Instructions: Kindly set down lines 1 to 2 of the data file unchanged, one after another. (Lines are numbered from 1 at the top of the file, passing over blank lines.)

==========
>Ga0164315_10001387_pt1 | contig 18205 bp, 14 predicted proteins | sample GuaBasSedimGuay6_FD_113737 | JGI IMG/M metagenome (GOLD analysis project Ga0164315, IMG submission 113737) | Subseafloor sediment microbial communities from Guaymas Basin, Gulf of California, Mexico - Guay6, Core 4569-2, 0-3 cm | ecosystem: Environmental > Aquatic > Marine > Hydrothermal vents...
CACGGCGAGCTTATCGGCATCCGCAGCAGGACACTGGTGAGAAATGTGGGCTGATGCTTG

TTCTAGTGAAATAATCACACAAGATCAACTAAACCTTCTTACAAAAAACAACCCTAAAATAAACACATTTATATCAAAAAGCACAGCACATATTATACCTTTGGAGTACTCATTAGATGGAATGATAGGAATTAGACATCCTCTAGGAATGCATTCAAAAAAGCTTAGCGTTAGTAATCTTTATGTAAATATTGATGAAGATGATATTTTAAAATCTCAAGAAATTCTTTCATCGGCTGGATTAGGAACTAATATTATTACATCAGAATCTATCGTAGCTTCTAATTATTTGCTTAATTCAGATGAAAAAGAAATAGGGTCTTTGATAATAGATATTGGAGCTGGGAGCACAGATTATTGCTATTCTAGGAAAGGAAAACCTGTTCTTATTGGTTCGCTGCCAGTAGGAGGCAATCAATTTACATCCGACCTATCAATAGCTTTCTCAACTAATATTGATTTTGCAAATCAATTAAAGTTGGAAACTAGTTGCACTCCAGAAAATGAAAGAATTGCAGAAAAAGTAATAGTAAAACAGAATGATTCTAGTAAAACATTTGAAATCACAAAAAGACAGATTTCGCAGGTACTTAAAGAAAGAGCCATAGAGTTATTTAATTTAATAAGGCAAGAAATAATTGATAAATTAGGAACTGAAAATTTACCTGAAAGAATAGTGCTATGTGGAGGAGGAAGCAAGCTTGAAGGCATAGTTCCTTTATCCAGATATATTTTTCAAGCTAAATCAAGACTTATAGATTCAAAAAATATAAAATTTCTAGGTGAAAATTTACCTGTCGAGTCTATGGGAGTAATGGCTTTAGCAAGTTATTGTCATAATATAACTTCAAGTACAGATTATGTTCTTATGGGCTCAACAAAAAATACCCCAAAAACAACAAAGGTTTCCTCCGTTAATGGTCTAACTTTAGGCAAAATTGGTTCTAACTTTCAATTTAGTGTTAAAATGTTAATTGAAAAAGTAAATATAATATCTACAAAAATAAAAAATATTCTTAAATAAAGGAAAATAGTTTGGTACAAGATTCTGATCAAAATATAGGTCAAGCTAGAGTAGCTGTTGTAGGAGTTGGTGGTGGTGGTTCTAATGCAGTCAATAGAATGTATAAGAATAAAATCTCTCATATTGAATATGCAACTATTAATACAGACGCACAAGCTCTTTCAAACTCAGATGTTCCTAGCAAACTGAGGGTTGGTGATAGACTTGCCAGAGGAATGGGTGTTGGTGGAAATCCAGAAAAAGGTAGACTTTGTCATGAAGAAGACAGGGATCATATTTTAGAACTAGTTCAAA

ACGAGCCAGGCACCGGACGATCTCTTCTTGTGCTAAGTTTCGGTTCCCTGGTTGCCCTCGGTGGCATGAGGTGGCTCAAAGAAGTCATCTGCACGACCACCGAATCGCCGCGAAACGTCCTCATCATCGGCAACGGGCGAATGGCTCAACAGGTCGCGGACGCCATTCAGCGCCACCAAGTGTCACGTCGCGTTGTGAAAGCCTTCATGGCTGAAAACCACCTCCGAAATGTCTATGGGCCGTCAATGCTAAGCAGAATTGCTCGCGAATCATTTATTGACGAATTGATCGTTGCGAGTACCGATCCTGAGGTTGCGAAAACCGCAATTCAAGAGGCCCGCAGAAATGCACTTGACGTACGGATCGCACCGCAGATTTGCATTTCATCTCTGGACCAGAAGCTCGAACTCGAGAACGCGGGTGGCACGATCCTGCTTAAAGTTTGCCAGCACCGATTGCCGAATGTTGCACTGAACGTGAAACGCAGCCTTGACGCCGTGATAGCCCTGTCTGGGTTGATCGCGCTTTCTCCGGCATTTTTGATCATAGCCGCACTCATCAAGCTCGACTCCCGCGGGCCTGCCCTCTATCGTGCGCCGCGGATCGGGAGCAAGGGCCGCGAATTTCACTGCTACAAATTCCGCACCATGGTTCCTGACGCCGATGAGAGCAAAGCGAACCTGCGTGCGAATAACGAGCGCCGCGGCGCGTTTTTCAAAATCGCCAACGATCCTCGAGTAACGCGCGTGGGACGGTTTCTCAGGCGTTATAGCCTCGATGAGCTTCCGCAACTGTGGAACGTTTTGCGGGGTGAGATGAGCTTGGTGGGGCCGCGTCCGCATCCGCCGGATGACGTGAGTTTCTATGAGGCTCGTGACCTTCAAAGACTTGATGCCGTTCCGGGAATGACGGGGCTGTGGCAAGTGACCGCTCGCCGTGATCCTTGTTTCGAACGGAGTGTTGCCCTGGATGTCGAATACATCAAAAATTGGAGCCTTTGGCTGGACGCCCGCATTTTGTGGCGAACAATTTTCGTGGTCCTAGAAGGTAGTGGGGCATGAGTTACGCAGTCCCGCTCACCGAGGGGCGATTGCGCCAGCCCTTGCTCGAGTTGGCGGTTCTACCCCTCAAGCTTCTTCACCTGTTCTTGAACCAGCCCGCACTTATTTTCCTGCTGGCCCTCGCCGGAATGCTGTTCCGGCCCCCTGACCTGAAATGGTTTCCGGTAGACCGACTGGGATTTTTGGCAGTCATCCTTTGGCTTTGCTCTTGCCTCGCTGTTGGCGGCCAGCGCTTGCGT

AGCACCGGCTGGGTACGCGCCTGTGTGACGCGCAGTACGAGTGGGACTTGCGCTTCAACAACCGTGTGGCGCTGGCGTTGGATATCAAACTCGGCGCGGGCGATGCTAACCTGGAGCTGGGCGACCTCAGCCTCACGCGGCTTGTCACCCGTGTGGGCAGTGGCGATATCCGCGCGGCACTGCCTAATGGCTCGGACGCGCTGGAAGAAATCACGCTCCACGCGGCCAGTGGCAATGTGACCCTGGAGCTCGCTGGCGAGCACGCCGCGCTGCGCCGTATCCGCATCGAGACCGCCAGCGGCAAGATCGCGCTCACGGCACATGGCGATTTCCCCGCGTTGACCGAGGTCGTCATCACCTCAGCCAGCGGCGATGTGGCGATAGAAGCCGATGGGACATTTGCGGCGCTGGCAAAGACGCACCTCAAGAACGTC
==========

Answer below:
>Ga0164315_10001387_pt1 | contig 18205 bp, 14 predicted proteins | sample GuaBasSedimGuay6_FD_113737 | JGI IMG/M metagenome (GOLD analysis project Ga0164315, IMG submission 113737) | Subseafloor sediment microbial communities from Guaymas Basin, Gulf of California, Mexico - Guay6, Core 4569-2, 0-3 cm | ecosystem: Environmental > Aquatic > Marine > Hydrothermal vents...
CACGGCGAGCTTATCGGCATCCGCAGCAGGACACTGGTGAGAAATGTGGGCTGATGCTTG